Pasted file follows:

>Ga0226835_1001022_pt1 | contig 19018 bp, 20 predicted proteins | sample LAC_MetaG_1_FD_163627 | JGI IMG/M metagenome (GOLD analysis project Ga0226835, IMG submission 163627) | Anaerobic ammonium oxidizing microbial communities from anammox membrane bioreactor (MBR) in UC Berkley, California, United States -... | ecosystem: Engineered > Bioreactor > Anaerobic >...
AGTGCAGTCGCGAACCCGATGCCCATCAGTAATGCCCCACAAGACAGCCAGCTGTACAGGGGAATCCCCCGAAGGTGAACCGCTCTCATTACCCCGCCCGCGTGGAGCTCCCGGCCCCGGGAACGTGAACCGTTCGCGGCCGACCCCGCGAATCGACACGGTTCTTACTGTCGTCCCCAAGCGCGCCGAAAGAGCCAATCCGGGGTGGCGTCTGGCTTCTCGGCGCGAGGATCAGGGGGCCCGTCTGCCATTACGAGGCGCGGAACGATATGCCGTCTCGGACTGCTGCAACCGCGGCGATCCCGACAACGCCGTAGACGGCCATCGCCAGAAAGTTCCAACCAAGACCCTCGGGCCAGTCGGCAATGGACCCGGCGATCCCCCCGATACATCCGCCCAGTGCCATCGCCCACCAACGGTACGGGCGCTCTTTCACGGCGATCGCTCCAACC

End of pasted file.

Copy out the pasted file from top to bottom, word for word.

>Ga0226835_1001022_pt1 | contig 19018 bp, 20 predicted proteins | sample LAC_MetaG_1_FD_163627 | JGI IMG/M metagenome (GOLD analysis project Ga0226835, IMG submission 163627) | Anaerobic ammonium oxidizing microbial communities from anammox membrane bioreactor (MBR) in UC Berkley, California, United States -... | ecosystem: Engineered > Bioreactor > Anaerobic >...
AGTGCAGTCGCGAACCCGATGCCCATCAGTAATGCCCCACAAGACAGCCAGCTGTACAGGGGAATCCCCCGAAGGTGAACCGCTCTCATTACCCCGCCCGCGTGGAGCTCCCGGCCCCGGGAACGTGAACCGTTCGCGGCCGACCCCGCGAATCGACACGGTTCTTACTGTCGTCCCCAAGCGCGCCGAAAGAGCCAATCCGGGGTGGCGTCTGGCTTCTCGGCGCGAGGATCAGGGGGCCCGTCTGCCATTACGAGGCGCGGAACGATATGCCGTCTCGGACTGCTGCAACCGCGGCGATCCCGACAACGCCGTAGACGGCCATCGCCAGAAAGTTCCAACCAAGACCCTCGGGCCAGTCGGCAATGGACCCGGCGATCCCCCCGATACATCCGCCCAGTGCCATCGCCCACCAACGGTACGGGCGCTCTTTCACGGCGATCGCTCCAACC